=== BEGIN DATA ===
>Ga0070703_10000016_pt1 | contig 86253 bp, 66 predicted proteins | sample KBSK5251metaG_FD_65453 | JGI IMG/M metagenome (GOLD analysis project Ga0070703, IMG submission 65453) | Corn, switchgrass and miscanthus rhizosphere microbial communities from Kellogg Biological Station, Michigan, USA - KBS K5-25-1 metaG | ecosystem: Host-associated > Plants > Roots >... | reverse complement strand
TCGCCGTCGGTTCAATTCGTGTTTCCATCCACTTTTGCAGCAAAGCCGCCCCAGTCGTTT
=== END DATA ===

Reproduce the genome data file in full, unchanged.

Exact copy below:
>Ga0070703_10000016_pt1 | contig 86253 bp, 66 predicted proteins | sample KBSK5251metaG_FD_65453 | JGI IMG/M metagenome (GOLD analysis project Ga0070703, IMG submission 65453) | Corn, switchgrass and miscanthus rhizosphere microbial communities from Kellogg Biological Station, Michigan, USA - KBS K5-25-1 metaG | ecosystem: Host-associated > Plants > Roots >... | reverse complement strand
TCGCCGTCGGTTCAATTCGTGTTTCCATCCACTTTTGCAGCAAAGCCGCCCCAGTCGTTT